Go talk to several lawyers - a few from collaborative and a few traditional. Tell them what your STBX is like. Tell them what you see the agree looking like. They'll tell you if your expectations are too high/low.

See an L ASAP and start the ball rolling - knowledge is power.

We all want to do it as quickly and cheaply as possible. I've spent over $30k trying to stay out of court and trying to reach the minimum I would get in a courtroom. He would have spent about the same. There's not much to split in terms of assets and he earns more than double what I do.

I shouldn't be surprised - he fucked me over in our M so of course he would fuck me over in D.

The saying here is "Don't expect in D what you didn't get in your M" - we should also say "DO expect in D what you did get in your M".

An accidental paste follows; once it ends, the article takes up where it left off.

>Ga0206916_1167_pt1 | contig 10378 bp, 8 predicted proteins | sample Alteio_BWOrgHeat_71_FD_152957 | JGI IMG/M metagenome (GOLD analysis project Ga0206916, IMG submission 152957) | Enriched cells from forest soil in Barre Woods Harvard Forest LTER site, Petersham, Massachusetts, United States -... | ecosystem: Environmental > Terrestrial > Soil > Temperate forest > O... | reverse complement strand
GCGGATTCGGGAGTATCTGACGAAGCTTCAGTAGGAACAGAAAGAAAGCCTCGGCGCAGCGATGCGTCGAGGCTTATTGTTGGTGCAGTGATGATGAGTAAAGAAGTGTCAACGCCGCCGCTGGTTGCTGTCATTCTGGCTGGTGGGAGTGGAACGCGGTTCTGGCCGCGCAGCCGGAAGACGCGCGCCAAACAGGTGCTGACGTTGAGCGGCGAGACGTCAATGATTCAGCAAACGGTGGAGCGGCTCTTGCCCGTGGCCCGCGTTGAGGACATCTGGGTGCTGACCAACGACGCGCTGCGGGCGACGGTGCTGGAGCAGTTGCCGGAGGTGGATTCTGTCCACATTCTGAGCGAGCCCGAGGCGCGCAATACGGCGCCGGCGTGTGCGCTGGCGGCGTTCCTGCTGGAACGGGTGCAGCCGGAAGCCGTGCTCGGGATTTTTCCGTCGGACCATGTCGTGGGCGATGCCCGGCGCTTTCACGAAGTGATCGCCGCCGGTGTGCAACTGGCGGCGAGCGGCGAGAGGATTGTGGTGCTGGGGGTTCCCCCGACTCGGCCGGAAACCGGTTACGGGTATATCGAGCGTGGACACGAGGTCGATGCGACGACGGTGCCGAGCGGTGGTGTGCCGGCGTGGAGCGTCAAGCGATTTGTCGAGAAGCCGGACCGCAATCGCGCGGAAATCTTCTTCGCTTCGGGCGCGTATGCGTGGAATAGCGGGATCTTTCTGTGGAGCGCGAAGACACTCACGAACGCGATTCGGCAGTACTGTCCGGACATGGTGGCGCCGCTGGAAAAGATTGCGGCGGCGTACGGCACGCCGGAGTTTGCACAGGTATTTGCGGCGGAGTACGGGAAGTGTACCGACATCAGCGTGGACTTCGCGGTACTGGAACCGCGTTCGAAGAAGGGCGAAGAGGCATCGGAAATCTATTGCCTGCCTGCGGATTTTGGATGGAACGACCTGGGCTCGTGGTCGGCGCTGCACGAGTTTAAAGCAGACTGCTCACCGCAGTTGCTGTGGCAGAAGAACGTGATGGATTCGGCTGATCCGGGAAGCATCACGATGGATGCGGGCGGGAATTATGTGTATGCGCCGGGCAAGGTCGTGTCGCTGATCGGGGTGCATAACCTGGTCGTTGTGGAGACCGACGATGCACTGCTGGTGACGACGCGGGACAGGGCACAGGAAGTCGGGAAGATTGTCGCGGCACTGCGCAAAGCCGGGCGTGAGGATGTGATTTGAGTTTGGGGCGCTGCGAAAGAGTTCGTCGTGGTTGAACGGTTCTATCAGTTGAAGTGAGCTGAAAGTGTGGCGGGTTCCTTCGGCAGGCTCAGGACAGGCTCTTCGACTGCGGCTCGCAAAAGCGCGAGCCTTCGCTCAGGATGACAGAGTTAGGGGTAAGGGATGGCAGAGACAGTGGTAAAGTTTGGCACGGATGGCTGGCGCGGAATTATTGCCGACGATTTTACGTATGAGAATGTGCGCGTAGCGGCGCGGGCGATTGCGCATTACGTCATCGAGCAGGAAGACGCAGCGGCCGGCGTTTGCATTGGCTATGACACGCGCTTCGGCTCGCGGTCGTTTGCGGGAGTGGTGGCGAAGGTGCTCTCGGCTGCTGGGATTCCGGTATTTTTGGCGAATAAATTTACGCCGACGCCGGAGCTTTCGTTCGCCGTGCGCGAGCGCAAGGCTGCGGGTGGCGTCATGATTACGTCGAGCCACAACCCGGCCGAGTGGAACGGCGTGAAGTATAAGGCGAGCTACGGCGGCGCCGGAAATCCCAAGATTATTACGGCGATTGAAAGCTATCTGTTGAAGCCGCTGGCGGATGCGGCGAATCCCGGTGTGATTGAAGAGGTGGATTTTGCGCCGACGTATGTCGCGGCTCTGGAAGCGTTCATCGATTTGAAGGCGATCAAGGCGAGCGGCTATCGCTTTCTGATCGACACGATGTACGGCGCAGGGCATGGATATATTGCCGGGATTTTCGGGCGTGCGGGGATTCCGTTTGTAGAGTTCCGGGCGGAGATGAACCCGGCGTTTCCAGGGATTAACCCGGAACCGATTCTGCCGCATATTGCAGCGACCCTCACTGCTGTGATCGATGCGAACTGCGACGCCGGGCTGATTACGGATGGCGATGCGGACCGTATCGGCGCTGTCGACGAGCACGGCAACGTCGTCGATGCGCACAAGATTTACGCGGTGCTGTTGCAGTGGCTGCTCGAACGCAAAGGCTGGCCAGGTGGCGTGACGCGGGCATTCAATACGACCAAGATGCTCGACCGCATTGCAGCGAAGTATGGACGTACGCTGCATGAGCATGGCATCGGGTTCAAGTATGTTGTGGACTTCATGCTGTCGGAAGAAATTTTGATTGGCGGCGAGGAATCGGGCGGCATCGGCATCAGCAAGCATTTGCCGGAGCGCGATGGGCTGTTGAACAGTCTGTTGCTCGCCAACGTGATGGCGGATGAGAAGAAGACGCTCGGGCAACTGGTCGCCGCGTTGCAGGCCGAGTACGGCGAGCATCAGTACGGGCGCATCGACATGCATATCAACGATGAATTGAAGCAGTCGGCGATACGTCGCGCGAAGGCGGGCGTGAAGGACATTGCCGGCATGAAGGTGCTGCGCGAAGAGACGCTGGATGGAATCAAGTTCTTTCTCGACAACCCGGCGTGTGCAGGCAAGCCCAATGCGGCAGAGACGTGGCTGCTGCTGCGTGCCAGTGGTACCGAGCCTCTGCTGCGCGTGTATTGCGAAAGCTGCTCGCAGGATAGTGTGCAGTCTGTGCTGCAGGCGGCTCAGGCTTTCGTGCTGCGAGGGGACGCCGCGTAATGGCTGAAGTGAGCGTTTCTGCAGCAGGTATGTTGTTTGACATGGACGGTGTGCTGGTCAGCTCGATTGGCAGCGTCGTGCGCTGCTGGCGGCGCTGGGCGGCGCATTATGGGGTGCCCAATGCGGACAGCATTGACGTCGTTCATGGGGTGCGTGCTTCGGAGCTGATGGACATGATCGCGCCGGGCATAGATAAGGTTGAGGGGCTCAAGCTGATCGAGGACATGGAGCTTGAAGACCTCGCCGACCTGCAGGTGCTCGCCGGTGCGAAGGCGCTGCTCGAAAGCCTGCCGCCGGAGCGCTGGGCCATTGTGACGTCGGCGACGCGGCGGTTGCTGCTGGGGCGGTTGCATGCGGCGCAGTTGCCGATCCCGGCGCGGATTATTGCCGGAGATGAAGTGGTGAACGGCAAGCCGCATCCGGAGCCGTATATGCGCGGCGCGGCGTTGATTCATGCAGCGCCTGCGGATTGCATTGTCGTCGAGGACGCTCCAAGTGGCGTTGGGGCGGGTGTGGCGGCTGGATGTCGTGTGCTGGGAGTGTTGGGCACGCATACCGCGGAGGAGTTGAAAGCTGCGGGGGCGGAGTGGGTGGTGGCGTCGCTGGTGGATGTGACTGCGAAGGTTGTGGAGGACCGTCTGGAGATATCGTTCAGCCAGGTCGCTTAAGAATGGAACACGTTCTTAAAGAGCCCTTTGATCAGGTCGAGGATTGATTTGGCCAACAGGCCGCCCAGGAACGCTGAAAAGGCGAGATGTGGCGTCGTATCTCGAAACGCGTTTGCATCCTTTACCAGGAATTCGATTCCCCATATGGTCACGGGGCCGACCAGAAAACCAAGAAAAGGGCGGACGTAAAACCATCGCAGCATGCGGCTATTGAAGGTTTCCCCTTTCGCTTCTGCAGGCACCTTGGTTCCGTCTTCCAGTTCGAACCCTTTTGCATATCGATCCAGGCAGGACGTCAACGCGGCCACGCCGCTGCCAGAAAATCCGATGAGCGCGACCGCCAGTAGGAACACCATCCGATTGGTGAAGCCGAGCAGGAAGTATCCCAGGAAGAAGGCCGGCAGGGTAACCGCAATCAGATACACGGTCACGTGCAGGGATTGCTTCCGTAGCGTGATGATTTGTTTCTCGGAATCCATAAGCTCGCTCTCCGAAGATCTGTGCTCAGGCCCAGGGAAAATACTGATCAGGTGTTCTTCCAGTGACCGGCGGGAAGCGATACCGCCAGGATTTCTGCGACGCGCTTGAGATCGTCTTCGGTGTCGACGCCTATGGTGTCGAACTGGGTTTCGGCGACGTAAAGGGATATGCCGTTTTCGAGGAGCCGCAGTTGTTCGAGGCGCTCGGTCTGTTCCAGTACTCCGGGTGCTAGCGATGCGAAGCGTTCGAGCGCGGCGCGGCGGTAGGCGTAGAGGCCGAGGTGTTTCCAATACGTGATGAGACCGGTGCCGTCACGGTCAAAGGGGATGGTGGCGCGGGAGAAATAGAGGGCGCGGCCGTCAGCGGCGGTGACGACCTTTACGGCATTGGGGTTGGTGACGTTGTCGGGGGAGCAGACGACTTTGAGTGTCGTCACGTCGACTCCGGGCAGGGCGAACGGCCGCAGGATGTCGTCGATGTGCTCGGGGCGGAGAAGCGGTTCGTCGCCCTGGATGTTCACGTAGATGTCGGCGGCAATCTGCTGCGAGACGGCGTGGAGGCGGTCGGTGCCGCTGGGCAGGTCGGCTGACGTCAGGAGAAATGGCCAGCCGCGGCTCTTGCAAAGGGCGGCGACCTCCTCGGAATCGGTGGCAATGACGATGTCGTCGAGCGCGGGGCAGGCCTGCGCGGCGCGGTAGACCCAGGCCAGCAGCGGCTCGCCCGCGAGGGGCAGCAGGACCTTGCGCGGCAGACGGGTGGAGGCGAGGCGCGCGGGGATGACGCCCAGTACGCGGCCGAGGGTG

Nature_Girl posted 6/16/2013 12:29 PM

If she has a PD, please accept that this will probably be a "scorched earth" divorce. At this point I don't think it's possible to divorce someone with a PD and not come out severely burned. Also, get both "Splitting" and "Divorce Poison" and start reading them.

gonnabe2016 posted 6/16/2013 12:36 PM

AD, you can't avoid court....however, you CAN avoid a trial.

You MUST file the papers and show up in court for administrative types of issues (setting a timeline for what needs to be done when and whatnot). And then all your paperwork will need to be submitted and then once that occurs, then the divorce will be finalized by a judge.

Judges do NOT want to be the ones that split your shit up and decide who gets the kids and when. The whole system, in my area anyway, is designed so that the spouses are able to decide everything on their own.....and just use the court to formalize the agreements.

So you will file the papers with the court.